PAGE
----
Legislating through general rules would have benefits beyond restricting undue influence. Many political philosophers, including Fredriech Hayek, have endorsed legislating by general rules. They make planning easier by making law more predictable and provide greater assurance to the public that law is based on reason rather than on caprice. And unlike restrictions on electoral campaigning, bans on earmarks and regulatory relief have the virtue of not protecting incumbents from electoral competition.  Indeed they are likely to deprive incumbents of some advantages Because the ability to gain earmarks and provide regulatory relief increases with seniority, earmarking gives voters reason to support incumbents, whatever their policy positions.

The way to make politics more honest is to constrain the actions of legislators, not the speech of citizens.

Reader Discussion

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on July 30, 2014 at 09:11:23 am

What a terrible idea. All it would do is move corruption from Congress to unaccountable agencies that have far too much power already precisely because the laws are written broadly and/or vaguely. Better to require specific laws that a voter can read and determine who is responsible for it.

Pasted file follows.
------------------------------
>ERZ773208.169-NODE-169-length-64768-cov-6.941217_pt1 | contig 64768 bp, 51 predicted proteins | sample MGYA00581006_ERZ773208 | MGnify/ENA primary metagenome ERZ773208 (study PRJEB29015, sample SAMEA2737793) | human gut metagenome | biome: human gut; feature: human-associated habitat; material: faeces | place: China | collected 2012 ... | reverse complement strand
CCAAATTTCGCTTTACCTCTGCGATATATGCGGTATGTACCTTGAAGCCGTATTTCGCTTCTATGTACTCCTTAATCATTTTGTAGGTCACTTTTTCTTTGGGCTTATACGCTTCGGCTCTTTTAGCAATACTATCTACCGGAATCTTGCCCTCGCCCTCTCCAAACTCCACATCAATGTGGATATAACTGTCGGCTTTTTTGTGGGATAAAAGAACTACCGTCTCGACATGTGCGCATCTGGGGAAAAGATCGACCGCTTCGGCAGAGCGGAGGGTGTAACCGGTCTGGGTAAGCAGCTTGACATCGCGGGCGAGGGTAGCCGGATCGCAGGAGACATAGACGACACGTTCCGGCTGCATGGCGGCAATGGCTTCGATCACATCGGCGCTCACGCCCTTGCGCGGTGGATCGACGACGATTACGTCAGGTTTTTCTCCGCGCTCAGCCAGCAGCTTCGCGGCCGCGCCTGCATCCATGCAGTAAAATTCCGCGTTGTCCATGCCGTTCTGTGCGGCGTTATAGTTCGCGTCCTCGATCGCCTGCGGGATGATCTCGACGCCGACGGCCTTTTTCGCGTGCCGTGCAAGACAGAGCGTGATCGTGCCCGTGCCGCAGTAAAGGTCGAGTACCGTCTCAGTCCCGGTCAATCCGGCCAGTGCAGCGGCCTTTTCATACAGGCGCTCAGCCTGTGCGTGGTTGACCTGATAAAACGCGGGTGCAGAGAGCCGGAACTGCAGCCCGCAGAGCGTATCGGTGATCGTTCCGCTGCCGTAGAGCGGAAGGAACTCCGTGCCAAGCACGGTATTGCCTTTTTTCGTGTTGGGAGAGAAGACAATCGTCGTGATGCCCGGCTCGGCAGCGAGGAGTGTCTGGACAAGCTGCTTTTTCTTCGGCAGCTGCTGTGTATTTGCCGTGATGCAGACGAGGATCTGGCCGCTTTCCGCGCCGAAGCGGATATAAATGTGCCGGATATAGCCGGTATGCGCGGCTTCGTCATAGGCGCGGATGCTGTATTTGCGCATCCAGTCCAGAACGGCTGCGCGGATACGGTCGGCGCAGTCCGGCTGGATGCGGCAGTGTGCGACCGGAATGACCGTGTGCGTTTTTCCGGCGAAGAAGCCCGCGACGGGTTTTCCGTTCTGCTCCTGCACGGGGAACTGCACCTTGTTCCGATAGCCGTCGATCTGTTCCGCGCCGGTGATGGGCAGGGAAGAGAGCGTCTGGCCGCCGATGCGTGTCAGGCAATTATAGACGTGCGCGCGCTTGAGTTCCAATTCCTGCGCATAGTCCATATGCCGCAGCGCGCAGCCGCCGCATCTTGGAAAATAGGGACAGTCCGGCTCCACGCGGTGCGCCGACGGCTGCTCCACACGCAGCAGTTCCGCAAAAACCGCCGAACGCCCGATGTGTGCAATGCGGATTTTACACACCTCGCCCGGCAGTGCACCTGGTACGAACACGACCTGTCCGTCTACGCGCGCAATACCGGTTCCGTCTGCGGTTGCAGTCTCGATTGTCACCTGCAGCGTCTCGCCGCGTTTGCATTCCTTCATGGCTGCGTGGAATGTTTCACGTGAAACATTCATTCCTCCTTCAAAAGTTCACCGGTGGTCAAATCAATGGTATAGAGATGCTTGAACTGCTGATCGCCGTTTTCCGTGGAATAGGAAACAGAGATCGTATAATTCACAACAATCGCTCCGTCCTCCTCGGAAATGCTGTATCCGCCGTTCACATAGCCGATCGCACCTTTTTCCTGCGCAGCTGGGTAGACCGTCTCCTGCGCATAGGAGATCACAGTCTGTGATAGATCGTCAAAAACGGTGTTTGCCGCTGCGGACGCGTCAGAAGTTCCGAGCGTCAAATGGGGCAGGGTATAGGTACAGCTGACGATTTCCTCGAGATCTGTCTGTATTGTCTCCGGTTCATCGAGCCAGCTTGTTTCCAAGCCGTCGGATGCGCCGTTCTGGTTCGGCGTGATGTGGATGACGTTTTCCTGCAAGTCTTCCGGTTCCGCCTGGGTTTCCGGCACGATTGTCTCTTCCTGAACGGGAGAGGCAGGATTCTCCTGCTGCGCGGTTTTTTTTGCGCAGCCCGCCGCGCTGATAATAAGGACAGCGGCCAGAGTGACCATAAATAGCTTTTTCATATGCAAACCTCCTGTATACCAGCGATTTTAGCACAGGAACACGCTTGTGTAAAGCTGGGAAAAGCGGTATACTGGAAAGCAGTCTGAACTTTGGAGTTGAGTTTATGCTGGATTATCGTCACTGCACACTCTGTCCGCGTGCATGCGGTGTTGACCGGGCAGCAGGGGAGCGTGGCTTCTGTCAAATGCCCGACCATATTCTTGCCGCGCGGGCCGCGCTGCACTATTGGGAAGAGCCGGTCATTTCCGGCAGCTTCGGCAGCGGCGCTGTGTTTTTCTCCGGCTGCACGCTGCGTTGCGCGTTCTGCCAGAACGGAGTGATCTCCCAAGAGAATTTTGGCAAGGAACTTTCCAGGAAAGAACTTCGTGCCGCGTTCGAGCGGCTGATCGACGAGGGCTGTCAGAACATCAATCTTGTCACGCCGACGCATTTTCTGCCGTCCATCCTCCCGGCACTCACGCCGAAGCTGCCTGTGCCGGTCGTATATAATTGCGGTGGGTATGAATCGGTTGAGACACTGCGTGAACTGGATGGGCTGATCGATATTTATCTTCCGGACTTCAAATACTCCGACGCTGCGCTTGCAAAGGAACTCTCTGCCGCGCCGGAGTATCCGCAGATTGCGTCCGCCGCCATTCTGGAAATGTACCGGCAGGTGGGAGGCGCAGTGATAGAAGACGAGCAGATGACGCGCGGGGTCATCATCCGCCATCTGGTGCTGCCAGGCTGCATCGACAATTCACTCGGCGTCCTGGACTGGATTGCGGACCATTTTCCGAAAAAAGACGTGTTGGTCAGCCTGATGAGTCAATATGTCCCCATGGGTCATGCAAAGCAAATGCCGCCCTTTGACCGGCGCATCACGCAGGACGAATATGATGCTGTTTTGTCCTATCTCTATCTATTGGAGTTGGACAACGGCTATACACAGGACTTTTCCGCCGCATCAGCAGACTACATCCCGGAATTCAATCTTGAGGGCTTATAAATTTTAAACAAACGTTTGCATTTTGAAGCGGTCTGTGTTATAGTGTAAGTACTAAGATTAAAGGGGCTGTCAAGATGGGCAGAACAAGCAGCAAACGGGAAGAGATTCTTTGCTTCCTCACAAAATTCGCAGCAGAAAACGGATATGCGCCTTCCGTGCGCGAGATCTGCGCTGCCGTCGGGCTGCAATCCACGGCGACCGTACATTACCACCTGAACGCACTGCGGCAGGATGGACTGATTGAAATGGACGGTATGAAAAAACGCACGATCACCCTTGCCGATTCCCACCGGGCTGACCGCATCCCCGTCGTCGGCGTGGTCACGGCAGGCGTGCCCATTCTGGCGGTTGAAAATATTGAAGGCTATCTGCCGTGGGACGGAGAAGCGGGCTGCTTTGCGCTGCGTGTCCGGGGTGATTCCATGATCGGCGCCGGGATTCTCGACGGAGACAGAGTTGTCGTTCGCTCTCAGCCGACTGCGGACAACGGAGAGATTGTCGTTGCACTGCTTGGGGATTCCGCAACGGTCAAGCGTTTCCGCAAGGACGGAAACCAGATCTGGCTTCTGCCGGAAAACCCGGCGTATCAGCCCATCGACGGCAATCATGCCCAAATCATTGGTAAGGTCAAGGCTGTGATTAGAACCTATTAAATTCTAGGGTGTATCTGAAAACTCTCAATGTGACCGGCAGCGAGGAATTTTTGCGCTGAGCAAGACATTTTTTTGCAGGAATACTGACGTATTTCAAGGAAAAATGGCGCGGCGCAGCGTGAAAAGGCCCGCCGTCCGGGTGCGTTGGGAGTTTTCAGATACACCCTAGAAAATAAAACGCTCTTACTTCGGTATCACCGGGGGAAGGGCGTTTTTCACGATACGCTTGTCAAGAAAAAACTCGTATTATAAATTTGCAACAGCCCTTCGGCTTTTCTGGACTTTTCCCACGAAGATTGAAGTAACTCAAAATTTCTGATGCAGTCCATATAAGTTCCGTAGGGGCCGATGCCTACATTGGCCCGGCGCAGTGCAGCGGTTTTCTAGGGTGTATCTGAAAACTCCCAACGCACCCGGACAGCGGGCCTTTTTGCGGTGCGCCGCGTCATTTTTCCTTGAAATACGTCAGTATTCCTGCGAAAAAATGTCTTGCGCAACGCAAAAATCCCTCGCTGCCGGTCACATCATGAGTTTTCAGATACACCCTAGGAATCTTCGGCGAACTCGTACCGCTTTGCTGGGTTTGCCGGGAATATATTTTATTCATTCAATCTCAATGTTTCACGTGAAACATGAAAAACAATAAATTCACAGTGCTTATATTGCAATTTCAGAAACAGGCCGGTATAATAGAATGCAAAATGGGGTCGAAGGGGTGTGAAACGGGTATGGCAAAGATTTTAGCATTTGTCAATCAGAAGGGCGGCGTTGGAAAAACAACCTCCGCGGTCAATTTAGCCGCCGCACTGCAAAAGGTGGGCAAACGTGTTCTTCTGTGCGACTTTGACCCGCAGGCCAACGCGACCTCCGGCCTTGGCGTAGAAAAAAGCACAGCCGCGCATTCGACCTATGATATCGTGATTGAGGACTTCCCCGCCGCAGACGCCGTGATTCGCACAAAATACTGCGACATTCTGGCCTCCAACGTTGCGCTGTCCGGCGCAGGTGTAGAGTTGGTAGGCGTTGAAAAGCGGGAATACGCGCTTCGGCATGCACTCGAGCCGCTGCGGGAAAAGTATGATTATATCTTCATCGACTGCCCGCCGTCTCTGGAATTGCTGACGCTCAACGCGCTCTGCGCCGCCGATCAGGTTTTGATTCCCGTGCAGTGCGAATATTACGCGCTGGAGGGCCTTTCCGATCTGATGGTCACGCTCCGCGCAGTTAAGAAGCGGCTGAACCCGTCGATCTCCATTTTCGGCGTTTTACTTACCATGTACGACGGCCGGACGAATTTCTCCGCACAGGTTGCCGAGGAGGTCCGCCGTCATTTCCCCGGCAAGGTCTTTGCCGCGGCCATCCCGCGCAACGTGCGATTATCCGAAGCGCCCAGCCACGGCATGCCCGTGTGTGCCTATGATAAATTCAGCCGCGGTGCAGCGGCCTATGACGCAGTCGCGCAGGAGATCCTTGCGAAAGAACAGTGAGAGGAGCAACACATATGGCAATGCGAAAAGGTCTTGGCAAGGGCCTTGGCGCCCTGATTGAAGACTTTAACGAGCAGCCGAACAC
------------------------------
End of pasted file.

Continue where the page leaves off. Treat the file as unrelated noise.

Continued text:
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Ron Johnson
on July 30, 2014 at 10:20:50 am

Like the concept. Not sure about the implementation.

What do you think of line-item veto? Conceptually it should promote laws of general appeal over laws of special interest. The theory holds that legislators want to promote the narrow interest of a constituent or two, but can't marshal a majority of their fellows to vote for these favors. Thus legislators create massive omnibus bills containing sufficient favors for constituents in the districts of 51% of the legislators, and in this fashion each legislator can secure the approval of his fellows. But if the executive can undue the deal by striking down individual provisions, then legislators can no longer count on the package deal holding together.

Some say that this should help reduce the amount of special-interest log rolling that occurs. Others suggest that it merely causes the executive to join in the log-rolling.

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nobody.really
on July 30, 2014 at 10:52:40 am

I had the same reaction initially. But I think McGinnis's "general rules" means rules of general applicability, not vague rules.